Mystery looms about in Whiskey Myers’ exposé track, “Tornillo,” of Tornillo as it propels the listener into a vocal-less tale of the trepid Wild West, mourn flooding out of the trumpet in a conquistador-esque manner.
“Tornillo” masterfully crescendos into “John Wayne,” a harmonica-forward rock-gospel-country song featuring wobbly electric guitar and emanates feelings of rodeo stardom. Something about the gritty bad boy vocals coupled with Jeff Hogg’s solid, alive drumming is reminiscent of Nickelback’s “Rockstar” in all the right ways.
“Tornillo” and “John Wayne” preface the entire album’s glory. Harmonica, maestro electric guitar, wavy electro-organ and climactic drum tempo vibrate through the borderline alt-country rock n’ roll.
“Antioch” feeds off the first two tracks, but escapes from the Spanish aesthetic. Its setup is mildly evocative of Bon Jovi’s “Livin’ on a Prayer,” clad with storytelling rock n’ roll prowess and weighted electric guitar. Wail-y, scruffy vocals add to the angst-factor and make the moral of the song, to fake one’s happiness and contentment with the past until it becomes the truth, much more believable.
Independence briefed through smug lyrical narrative reigns a repetitive, thematic motif; I declare “Feet’s” quest to display sheer, unabashed confidence in oneself despite a tumultuous past triumphant. It could be done cockily, and maybe it reads so, but without that “I would jump off a bridge if my friends did, mom” energy, the lyrics would not truly pop. There’s no undertone of potentially faux-elevated egotism, it bleeds through the tracks, but if it was more subliminal, it would not get the point across.
Reminiscent of Junior Kimbrough’s bluesy emotional guitar (which is simultaneously reminiscent of The Black Keys genre-bending alt-rock-blues-hybrid minus the substandard mainstream conversion), Tornillo steers away from Whiskey Myers’ previous twang factor, no chagrin involved. This album did not remain faithful to their notorious vocal brassiness (which was successful in its own right). But the recent broadening of their horizons catapults them into a category with less niche, and in the most non-commercial way possible. They effortlessly shed what was left of the sad-boy roots Firewater was firmly planted in. They have transcended into a genre-less state and have orally and aurally emerged from their cocoon.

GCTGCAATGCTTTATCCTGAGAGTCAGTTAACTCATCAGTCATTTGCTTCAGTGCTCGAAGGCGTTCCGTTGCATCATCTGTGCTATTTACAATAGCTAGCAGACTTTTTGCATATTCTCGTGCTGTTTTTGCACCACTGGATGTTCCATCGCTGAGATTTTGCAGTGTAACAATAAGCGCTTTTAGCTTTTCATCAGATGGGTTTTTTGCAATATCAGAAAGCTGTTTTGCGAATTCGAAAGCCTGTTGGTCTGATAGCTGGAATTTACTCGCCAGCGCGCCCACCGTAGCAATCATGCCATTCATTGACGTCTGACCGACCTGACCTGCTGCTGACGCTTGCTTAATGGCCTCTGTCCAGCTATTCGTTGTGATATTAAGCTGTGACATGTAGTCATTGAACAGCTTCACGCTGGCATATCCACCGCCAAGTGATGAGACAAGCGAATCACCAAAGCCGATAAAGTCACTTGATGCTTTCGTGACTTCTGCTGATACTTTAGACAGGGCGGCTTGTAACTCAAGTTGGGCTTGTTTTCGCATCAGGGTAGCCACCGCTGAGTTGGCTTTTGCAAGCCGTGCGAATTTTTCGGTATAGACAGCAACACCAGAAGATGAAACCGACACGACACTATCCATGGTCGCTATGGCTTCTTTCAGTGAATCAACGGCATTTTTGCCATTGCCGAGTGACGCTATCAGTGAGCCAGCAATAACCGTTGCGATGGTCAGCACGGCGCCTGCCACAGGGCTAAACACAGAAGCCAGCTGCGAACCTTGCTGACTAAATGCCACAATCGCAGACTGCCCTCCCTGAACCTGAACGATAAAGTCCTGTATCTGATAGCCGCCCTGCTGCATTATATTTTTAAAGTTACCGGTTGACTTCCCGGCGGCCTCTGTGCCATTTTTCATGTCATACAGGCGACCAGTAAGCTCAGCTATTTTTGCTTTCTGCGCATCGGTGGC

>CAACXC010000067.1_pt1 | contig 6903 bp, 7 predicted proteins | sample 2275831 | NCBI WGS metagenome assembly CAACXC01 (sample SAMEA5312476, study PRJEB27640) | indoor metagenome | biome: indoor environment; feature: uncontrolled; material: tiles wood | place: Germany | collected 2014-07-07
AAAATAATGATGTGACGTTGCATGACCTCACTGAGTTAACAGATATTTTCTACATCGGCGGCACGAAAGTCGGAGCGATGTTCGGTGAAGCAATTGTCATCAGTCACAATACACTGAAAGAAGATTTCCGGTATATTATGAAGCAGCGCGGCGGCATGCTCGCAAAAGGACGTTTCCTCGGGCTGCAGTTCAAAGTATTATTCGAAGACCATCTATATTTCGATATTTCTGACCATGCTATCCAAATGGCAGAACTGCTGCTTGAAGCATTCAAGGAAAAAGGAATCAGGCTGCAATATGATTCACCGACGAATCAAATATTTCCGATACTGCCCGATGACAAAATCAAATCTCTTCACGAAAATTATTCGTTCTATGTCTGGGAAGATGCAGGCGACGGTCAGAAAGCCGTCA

Whiskey Myers adapts to the changing needs of their growing fanbase without steering their prior devotees astray. Firewater’s 2011 vocal twang elevated into Texan bad boy harmonica in 2014’s Early Morning Shakes. 2016’s Mud drew some inspiration from gospel and alt-rock like Kings of Leon, instilling a devoted followership with more breadth. 2019’s Whiskey Myers began applying the scruffy muffled vocals Tornillo draws so heavily on and are fine-tuned in songs like “The Wolf.”
Explicit language doesn’t always get the point across in the most fruity, astute way, and Whiskey Myers recognizes this truth-- one lone track, “The Wolf” is marked with the “E” box. Three times, “fucked,” is which is arguably the “baddest” of the words, yet superior in its own premise, is slyly inserted in the lyrics. “Fucked” is strategically placed, spread apart in a tasteful manner, and perfectly aligns with Tornillo’s modestly brash attitude.
The only time I feel like a child does after their scornful parents tell them “I’m not upset, just disappointed” is when a talented band I’ve been following for years drops a horrifically cringe album. Tornillo blew their previous discography out of the water, and that is a descriptive cliché I’m willing to use to emphasize the clever, calculated success of Whiskey Myers’ newest music collection.
Reviewed by Catherine Spohn